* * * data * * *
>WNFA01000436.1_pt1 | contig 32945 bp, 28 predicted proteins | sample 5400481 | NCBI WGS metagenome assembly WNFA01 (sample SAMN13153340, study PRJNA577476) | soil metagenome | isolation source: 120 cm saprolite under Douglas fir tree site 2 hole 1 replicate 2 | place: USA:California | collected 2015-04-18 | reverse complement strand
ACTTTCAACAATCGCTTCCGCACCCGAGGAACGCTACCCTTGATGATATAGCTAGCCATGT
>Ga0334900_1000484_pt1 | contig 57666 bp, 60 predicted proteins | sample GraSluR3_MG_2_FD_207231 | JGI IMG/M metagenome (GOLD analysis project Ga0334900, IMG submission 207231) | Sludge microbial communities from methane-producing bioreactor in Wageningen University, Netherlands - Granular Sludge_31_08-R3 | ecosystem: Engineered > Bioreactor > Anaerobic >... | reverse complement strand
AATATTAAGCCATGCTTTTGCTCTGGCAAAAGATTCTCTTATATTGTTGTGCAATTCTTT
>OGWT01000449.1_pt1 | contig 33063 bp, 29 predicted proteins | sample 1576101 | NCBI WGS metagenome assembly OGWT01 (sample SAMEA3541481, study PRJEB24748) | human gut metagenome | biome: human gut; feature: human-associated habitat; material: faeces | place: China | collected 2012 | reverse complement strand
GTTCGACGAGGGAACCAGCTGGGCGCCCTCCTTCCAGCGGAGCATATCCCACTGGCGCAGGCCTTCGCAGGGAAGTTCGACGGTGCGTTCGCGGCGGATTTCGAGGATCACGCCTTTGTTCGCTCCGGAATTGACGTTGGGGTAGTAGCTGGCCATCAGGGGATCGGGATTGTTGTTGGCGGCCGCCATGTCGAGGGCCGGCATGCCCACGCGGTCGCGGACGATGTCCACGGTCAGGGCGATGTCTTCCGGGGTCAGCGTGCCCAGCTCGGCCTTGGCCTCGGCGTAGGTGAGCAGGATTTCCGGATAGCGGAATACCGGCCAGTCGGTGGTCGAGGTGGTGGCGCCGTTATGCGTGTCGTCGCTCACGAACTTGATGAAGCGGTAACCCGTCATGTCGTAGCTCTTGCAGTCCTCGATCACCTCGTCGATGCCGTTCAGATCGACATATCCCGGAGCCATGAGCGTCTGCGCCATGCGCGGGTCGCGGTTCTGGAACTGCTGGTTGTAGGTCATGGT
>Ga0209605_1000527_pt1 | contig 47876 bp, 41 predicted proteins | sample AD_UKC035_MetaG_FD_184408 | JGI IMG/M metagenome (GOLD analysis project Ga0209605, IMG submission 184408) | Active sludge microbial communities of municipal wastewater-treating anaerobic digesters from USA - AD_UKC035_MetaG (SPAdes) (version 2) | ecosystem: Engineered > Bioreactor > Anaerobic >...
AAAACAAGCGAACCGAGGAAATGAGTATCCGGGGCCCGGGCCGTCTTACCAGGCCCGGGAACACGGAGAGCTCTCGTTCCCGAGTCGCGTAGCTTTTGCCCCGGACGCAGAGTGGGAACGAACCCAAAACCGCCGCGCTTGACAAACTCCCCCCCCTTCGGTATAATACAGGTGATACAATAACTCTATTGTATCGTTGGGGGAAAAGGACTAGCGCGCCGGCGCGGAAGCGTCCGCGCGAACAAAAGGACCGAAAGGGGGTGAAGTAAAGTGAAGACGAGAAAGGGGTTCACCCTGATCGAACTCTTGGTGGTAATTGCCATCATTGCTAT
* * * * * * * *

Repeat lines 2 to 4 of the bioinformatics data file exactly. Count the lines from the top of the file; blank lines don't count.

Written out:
ACTTTCAACAATCGCTTCCGCACCCGAGGAACGCTACCCTTGATGATATAGCTAGCCATGT
>Ga0334900_1000484_pt1 | contig 57666 bp, 60 predicted proteins | sample GraSluR3_MG_2_FD_207231 | JGI IMG/M metagenome (GOLD analysis project Ga0334900, IMG submission 207231) | Sludge microbial communities from methane-producing bioreactor in Wageningen University, Netherlands - Granular Sludge_31_08-R3 | ecosystem: Engineered > Bioreactor > Anaerobic >... | reverse complement strand
AATATTAAGCCATGCTTTTGCTCTGGCAAAAGATTCTCTTATATTGTTGTGCAATTCTTT